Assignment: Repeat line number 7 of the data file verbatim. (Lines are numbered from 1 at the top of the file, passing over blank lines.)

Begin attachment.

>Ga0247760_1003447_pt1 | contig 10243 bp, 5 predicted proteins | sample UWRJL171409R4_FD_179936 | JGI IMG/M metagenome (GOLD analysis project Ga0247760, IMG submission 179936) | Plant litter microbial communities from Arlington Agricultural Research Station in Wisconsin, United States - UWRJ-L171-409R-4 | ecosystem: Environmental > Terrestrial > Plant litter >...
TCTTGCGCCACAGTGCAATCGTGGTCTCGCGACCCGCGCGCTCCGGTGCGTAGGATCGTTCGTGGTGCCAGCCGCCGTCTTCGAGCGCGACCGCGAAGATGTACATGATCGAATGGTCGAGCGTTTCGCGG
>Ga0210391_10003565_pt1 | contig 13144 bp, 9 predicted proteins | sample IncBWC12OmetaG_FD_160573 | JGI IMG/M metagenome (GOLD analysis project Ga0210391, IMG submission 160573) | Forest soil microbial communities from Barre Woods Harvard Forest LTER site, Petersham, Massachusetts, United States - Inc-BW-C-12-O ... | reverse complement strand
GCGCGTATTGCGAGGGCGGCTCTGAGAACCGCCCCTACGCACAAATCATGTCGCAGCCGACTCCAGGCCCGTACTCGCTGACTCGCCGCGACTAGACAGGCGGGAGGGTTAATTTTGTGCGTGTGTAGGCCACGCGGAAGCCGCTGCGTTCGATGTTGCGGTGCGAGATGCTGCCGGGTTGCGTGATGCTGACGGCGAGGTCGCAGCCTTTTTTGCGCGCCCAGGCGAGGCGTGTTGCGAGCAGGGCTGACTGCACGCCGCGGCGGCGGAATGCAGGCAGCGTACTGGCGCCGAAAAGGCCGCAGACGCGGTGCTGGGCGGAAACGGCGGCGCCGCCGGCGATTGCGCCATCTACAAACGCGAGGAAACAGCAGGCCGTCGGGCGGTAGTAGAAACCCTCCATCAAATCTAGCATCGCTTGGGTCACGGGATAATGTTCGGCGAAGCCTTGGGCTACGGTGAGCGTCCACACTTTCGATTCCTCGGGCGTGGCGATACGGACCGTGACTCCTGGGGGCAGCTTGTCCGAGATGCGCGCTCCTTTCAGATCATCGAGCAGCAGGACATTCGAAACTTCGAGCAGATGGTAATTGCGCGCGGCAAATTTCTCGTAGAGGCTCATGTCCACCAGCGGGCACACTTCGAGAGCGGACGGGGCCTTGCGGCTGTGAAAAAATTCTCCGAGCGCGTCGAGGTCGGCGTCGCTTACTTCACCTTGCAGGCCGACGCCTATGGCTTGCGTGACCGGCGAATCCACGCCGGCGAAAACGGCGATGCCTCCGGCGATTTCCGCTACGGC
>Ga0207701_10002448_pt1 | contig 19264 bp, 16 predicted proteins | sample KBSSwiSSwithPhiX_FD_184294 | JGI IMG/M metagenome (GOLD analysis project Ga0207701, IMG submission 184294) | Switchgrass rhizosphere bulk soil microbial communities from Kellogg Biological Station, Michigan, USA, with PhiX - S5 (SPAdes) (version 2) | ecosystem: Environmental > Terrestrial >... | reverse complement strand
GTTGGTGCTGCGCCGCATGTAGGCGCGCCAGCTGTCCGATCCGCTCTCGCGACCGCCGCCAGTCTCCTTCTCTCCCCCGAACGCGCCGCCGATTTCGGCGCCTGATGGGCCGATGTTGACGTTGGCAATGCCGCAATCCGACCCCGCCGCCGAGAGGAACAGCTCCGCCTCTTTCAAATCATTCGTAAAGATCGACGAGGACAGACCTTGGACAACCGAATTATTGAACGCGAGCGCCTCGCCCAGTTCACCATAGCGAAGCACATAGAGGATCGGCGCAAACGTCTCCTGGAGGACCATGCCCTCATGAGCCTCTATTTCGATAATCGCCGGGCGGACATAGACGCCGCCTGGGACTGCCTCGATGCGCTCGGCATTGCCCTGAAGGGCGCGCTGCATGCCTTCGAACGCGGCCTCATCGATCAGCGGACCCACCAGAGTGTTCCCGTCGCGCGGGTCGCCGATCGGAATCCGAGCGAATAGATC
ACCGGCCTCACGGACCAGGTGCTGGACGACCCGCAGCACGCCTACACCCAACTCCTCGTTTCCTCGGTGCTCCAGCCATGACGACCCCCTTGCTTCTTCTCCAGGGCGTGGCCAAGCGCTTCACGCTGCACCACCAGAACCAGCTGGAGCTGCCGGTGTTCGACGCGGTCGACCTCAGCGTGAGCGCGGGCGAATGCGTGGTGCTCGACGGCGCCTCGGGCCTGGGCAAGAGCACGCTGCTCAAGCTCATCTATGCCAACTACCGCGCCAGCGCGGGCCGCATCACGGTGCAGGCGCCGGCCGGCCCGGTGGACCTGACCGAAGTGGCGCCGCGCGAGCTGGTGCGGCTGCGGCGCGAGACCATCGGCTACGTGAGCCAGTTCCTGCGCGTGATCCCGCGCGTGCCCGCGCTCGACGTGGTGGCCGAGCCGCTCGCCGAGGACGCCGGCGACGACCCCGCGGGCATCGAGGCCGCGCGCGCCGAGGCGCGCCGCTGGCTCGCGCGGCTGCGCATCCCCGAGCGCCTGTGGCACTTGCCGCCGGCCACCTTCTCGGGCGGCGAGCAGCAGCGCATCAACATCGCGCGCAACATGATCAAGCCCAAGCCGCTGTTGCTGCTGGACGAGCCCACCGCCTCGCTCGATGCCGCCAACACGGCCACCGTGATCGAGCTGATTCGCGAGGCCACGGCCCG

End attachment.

ACCGGCCTCACGGACCAGGTGCTGGACGACCCGCAGCACGCCTACACCCAACTCCTCGTTTCCTCGGTGCTCCAGCCATGACGACCCCCTTGCTTCTTCTCCAGGGCGTGGCCAAGCGCTTCACGCTGCACCACCAGAACCAGCTGGAGCTGCCGGTGTTCGACGCGGTCGACCTCAGCGTGAGCGCGGGCGAATGCGTGGTGCTCGACGGCGCCTCGGGCCTGGGCAAGAGCACGCTGCTCAAGCTCATCTATGCCAACTACCGCGCCAGCGCGGGCCGCATCACGGTGCAGGCGCCGGCCGGCCCGGTGGACCTGACCGAAGTGGCGCCGCGCGAGCTGGTGCGGCTGCGGCGCGAGACCATCGGCTACGTGAGCCAGTTCCTGCGCGTGATCCCGCGCGTGCCCGCGCTCGACGTGGTGGCCGAGCCGCTCGCCGAGGACGCCGGCGACGACCCCGCGGGCATCGAGGCCGCGCGCGCCGAGGCGCGCCGCTGGCTCGCGCGGCTGCGCATCCCCGAGCGCCTGTGGCACTTGCCGCCGGCCACCTTCTCGGGCGGCGAGCAGCAGCGCATCAACATCGCGCGCAACATGATCAAGCCCAAGCCGCTGTTGCTGCTGGACGAGCCCACCGCCTCGCTCGATGCCGCCAACACGGCCACCGTGATCGAGCTGATTCGCGAGGCCACGGCCCG